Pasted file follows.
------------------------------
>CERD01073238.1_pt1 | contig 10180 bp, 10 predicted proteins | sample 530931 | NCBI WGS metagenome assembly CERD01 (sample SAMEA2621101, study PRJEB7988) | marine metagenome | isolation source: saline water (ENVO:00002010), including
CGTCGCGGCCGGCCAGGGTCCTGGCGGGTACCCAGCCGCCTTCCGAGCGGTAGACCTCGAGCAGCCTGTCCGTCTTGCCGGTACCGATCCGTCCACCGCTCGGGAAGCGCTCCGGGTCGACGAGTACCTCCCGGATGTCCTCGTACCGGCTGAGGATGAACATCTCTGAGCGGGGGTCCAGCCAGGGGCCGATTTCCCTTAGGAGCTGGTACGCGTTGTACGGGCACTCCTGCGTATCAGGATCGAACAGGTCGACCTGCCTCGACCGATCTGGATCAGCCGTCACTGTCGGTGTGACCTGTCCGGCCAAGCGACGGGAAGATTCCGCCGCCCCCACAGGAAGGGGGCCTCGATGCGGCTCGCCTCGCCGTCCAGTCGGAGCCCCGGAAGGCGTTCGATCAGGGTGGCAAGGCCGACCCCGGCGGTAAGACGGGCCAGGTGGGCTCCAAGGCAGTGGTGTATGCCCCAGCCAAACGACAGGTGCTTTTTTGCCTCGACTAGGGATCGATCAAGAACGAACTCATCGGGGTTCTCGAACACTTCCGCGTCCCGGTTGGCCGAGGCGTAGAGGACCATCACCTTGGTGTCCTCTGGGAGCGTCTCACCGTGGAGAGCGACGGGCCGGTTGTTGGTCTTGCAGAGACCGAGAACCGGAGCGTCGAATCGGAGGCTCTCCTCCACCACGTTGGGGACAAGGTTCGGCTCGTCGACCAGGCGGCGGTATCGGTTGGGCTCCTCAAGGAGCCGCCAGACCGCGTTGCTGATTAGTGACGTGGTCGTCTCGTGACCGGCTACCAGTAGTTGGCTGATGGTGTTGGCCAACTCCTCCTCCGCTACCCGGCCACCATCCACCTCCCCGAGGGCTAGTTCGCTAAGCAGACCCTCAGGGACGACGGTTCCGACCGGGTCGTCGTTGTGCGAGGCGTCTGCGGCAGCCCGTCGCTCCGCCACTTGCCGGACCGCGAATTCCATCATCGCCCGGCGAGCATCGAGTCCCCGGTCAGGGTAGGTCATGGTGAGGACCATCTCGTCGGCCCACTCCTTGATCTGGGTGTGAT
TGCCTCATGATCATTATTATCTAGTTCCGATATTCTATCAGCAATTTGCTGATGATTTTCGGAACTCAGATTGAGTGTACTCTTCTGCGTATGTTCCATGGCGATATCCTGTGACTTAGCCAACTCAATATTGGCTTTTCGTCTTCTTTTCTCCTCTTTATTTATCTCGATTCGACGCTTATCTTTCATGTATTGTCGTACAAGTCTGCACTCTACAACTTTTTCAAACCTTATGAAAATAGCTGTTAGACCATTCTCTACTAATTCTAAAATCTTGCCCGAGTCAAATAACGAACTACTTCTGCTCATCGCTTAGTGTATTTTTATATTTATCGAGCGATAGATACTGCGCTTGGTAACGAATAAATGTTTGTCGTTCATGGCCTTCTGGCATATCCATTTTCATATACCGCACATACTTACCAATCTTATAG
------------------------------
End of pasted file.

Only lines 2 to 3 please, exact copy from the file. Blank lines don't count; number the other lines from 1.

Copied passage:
CGTCGCGGCCGGCCAGGGTCCTGGCGGGTACCCAGCCGCCTTCCGAGCGGTAGACCTCGAGCAGCCTGTCCGTCTTGCCGGTACCGATCCGTCCACCGCTCGGGAAGCGCTCCGGGTCGACGAGTACCTCCCGGATGTCCTCGTACCGGCTGAGGATGAACATCTCTGAGCGGGGGTCCAGCCAGGGGCCGATTTCCCTTAGGAGCTGGTACGCGTTGTACGGGCACTCCTGCGTATCAGGATCGAACAGGTCGACCTGCCTCGACCGATCTGGATCAGCCGTCACTGTCGGTGTGACCTGTCCGGCCAAGCGACGGGAAGATTCCGCCGCCCCCACAGGAAGGGGGCCTCGATGCGGCTCGCCTCGCCGTCCAGTCGGAGCCCCGGAAGGCGTTCGATCAGGGTGGCAAGGCCGACCCCGGCGGTAAGACGGGCCAGGTGGGCTCCAAGGCAGTGGTGTATGCCCCAGCCAAACGACAGGTGCTTTTTTGCCTCGACTAGGGATCGATCAAGAACGAACTCATCGGGGTTCTCGAACACTTCCGCGTCCCGGTTGGCCGAGGCGTAGAGGACCATCACCTTGGTGTCCTCTGGGAGCGTCTCACCGTGGAGAGCGACGGGCCGGTTGTTGGTCTTGCAGAGACCGAGAACCGGAGCGTCGAATCGGAGGCTCTCCTCCACCACGTTGGGGACAAGGTTCGGCTCGTCGACCAGGCGGCGGTATCGGTTGGGCTCCTCAAGGAGCCGCCAGACCGCGTTGCTGATTAGTGACGTGGTCGTCTCGTGACCGGCTACCAGTAGTTGGCTGATGGTGTTGGCCAACTCCTCCTCCGCTACCCGGCCACCATCCACCTCCCCGAGGGCTAGTTCGCTAAGCAGACCCTCAGGGACGACGGTTCCGACCGGGTCGTCGTTGTGCGAGGCGTCTGCGGCAGCCCGTCGCTCCGCCACTTGCCGGACCGCGAATTCCATCATCGCCCGGCGAGCATCGAGTCCCCGGTCAGGGTAGGTCATGGTGAGGACCATCTCGTCGGCCCACTCCTTGATCTGGGTGTGAT
TGCCTCATGATCATTATTATCTAGTTCCGATATTCTATCAGCAATTTGCTGATGATTTTCGGAACTCAGATTGAGTGTACTCTTCTGCGTATGTTCCATGGCGATATCCTGTGACTTAGCCAACTCAATATTGGCTTTTCGTCTTCTTTTCTCCTCTTTATTTATCTCGATTCGACGCTTATCTTTCATGTATTGTCGTACAAGTCTGCACTCTACAACTTTTTCAAACCTTATGAAAATAGCTGTTAGACCATTCTCTACTAATTCTAAAATCTTGCCCGAGTCAAATAACGAACTACTTCTGCTCATCGCTTAGTGTATTTTTATATTTATCGAGCGATAGATACTGCGCTTGGTAACGAATAAATGTTTGTCGTTCATGGCCTTCTGGCATATCCATTTTCATATACCGCACATACTTACCAATCTTATAG